• Interests:Duvel, Whisky

Posted 2003-August-25, 08:48

Hmmm, I think I'll change that line... Everybody rips it out of the context! :)
"It may be rude to leave to go to the bathroom, but it's downright stupid to sit there and piss yourself" - blackshoe
0

#9 User is offline   hrothgar 

  • PipPipPipPipPipPipPipPipPipPip
  • Group: Advanced Members
  • Posts: 13,230
  • Joined: 2003-February-13
  • Gender:Male
  • Location:Natick, MA
  • Interests:Travel
    Cooking
    Brewing
    Hiking

Posted 2003-August-25, 09:31

Hi All

I was off enjoying the great outdoors for a few days, so I've been somewhat remiss in posting. Hope that folks enjoyed the break, cause I'm back.

I used to play EHAA semi-seriously in a couple partnerships.
There are some aspects of the system that I liked very much.
There were more that I didn't so I pretty much stopped playing EHAA.

Plain and simple, I don't like the EHAA style weak 2 opening bids.

EHAA used the bids 2C/2D/2H/2S to show hands with 8-12 HCP and 5+ cards in the bid suit.
This opening range by far the most common 5 HCP opening range in bridge.
Bidding systems should be designed to allow partnerships to explore for game accurate with these hands. This can't be achieved following a hyper undisciplined opening at the 2 level. [For what is worth, bad results with EHAA Two were what convinced me to start studying highly disciplined/highly frequent preemptive styles and (eventually) to develop the Frelling Two bids.

I'd have a lot of worry combining EHAA with a strong club opening.
EHAA is already a very sound opening structure.
While the strong club opening will certainly discipline the constructive openings, my gut feeling is that those hands are too rare to balance out the loss of the natural 1C opening bid.
Alderaan delenda est
0

#10 User is offline   pbleighton 

  • PipPipPipPipPipPipPip
  • Group: Advanced Members
  • Posts: 3,153
  • Joined: 2003-February-28

Posted 2003-August-25, 11:39

Richard - welcome back - we missed you - it's been far too fractious around here wiithout your soothing presence :)

I'm interested in this system because I have become very interested in "Extreme Preempting" recently. My partner and I have been becoming more and more aggressive, and so far the results have been excellent, as well as FUN. I am attracted to EHAA (not least because it's GCC legal, and I can play it at my club), but I am also interested in other alternatives, particularly Frelling and Lorenzo (NV).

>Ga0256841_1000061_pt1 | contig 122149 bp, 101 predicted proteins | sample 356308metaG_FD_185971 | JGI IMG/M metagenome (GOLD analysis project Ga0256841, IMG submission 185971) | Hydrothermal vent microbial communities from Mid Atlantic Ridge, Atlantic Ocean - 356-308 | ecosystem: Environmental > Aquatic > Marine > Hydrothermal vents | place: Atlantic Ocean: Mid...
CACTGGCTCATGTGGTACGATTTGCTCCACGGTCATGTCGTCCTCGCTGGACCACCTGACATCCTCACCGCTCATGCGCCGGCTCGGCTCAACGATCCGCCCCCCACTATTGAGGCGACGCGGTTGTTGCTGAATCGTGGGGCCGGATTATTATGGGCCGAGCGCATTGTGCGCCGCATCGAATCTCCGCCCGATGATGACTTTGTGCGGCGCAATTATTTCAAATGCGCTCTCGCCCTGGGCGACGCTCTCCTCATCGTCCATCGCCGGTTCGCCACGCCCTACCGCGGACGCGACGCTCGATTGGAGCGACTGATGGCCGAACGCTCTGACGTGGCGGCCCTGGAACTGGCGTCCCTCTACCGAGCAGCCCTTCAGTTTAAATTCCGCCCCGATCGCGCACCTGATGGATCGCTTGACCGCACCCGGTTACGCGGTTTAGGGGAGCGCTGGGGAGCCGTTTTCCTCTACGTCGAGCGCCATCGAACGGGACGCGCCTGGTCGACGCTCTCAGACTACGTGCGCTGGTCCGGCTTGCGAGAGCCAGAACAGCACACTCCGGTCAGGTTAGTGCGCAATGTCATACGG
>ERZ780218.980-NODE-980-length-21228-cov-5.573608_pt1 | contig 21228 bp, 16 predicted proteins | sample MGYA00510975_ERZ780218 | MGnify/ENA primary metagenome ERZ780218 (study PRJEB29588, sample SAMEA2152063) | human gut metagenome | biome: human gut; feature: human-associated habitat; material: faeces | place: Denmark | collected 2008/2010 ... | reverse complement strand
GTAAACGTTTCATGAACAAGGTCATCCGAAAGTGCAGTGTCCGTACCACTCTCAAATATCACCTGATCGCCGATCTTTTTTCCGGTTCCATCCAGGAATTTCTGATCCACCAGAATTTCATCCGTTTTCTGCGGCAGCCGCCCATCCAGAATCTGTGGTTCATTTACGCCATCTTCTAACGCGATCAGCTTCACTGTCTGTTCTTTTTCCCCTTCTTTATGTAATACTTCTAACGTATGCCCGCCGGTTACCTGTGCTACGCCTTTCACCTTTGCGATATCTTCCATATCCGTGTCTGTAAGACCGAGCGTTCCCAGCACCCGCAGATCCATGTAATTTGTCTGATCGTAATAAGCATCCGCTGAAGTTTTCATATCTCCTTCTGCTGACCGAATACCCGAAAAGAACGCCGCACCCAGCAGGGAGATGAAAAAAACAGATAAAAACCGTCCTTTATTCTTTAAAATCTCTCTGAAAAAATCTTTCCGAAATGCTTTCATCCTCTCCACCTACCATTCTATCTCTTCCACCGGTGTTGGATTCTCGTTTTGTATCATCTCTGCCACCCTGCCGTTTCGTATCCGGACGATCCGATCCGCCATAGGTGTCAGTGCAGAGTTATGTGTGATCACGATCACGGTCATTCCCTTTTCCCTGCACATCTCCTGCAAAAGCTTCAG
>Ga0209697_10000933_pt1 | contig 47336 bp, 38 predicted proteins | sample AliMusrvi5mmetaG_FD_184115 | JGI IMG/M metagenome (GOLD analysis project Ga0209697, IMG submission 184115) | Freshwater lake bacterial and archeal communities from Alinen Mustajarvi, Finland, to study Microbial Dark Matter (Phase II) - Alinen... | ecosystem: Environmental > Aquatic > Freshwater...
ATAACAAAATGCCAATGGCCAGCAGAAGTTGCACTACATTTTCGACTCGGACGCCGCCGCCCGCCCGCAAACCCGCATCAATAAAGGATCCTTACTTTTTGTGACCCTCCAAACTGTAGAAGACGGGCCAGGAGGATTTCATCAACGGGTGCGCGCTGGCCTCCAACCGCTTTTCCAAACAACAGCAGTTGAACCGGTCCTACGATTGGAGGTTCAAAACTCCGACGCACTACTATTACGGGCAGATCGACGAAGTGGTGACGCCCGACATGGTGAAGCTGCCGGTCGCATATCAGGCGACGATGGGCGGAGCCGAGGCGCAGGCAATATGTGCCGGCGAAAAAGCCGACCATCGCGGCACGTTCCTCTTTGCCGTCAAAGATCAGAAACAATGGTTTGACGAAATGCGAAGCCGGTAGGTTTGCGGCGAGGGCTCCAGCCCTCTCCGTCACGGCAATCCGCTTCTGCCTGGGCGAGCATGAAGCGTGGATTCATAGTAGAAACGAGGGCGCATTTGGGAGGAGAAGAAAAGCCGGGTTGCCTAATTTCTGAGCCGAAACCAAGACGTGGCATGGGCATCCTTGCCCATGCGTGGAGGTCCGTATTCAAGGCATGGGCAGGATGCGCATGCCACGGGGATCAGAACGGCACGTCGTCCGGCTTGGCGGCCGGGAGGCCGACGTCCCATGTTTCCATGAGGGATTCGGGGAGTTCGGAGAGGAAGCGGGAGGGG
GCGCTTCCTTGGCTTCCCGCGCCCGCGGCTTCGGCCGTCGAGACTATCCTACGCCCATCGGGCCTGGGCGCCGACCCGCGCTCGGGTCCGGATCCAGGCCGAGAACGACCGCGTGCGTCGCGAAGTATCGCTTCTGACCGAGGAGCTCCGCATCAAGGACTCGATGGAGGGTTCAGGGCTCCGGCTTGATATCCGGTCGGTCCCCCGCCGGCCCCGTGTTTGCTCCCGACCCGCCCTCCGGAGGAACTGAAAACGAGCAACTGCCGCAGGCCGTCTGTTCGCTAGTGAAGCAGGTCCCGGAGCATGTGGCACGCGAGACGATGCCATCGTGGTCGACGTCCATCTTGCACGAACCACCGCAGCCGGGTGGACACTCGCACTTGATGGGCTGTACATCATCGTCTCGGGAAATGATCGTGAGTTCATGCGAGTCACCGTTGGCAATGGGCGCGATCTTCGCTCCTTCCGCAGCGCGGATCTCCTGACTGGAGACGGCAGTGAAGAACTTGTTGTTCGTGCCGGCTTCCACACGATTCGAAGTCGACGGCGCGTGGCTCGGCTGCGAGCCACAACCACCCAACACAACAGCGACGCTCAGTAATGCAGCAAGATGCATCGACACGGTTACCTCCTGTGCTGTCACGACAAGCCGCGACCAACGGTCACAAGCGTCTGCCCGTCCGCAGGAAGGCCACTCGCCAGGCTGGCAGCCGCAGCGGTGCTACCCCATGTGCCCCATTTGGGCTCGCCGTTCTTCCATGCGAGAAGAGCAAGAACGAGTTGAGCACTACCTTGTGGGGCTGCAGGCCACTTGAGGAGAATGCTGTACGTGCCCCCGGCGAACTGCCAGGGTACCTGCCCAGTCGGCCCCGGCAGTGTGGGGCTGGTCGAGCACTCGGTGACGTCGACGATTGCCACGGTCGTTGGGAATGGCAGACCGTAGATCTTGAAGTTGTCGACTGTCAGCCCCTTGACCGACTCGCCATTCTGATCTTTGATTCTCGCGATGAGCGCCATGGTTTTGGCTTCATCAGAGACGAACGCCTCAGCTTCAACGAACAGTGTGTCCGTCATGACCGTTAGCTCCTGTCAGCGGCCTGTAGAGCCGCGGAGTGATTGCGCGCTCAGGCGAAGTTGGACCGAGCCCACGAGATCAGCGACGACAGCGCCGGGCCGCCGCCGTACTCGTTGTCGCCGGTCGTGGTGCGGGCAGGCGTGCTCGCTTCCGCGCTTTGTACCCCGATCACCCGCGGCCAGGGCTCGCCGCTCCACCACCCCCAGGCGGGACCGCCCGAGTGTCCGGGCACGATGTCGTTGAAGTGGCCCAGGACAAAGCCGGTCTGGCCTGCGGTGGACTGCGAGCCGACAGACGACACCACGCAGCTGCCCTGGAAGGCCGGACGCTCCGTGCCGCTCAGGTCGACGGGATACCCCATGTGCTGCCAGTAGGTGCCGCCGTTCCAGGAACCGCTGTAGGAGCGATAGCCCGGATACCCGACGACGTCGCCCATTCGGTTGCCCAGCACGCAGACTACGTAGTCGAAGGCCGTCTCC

I think the "Polish EHAA" structure could be used with other weak two structures, though the 1 of a suit opening requirements would have to be loosened a little.

Richard, if you had 2C available to you as weak, what would you do with it? 4+ clubs and 4 of a major seem a natural extension of Frelling, but would you do something else?

I have spent some time looking at Boling's structure, and I have one VERY big problem with it . After a 1H, 1S, or 1NT response to 1C, he advocates 2C as showing the strong hand, with the responder usually bidding 2D to allow a natural bid. This means that the 1NT rebid is either min with clubs or 14-17 bal. This is not only inaccurate, but it would occur very frequently.

I think the Polish approach of using 2D as an artificial game force, and leaving 2C as natural is much better. I suggest the following:

Opening Bids (not including weak 2s)

1C - 12-18 hcp, 4+ Clubs, or 14-18 Bal, or 19+
1D - 12-18 hcp, 4+ cards
1H/1S - 12-18 hcp, 5+ cards
1NT - 10-13 hcp
2NT - 20-21 hcp

Bidding After 1C

1D - 0-5, any shape
1H/1S - 6+ hcp, 4+ cards
1NT - 6-9 hcp, may have long diamonds
2C - 10+ hcp, 5+ cards, no 4 card major
2D - 10+ hcp, 5+ cards, no 4 card major
2C - 10+ hcp, 5+ cards
2H/2S - 0-5 hcp, 6+ cards
2NT - 10-11 hcp, bal, no 4 card major
3C - 6-9 hcp, 5+ cards, no 4 card major
3NT - 12-15 hcp, bal, no 4 card major

Bidding After 1C-1H/1S

1S - 12-18 hcp, 4+ cards
1NT - 14-17 hcp
2C - 12-18 hcp, 5+ cards
2D - 19(18)+ hcp, artificial game force
2M - 12-15 hcp, 5+ cards
2 Other Major - 19+ hcp, 5+ cards
2NT - 18-19 hcp
2C - 12-18 hcp, 5+ cards
3C/3D - 19+ hcp, 5+ cards
3M - 16-18 hcp, 4+ cards
3NT - 20+, if you want to bid it
4M - 19+ hcp, 4+ cards

Bidding After 1C-1NT

1S - 12-18 hcp, 4+ cards
1NT - 14-17 hcp
2C - 12-18 hcp, 5+ cards
2D - 19(18)+ hcp, artificial game force
2H/2S - 19+ hcp, 5+ cards
2NT - 18-19 hcp
2C - 12-18 hcp, 5+ cards
3C/3D - 19+ hcp, 5+ cards
3NT - 20+, if you want to bid it

There are then only three weaknesses with the above I can see versus 2/1 (playred with a sound opening style) in the bidding of 12-18 hands:
1) The 1NT response may have long diamonds, and you may wish you could bid 1D on these hands. OTOH, the 2D bid handles the long diamond invitational of GF hands better than a 1D response, as it denies a 4 card major and is more difficult for the opps to bid over.
2) You lose the strong NT. More than made up for by the weak NT, IMO, but that is a subject for another thread.
3) After a 1C opener, you cannot reverse (you can't in PC either). These hands are very rare, and with 18 hcp, it's pretty safe to use the 2D artificial game force.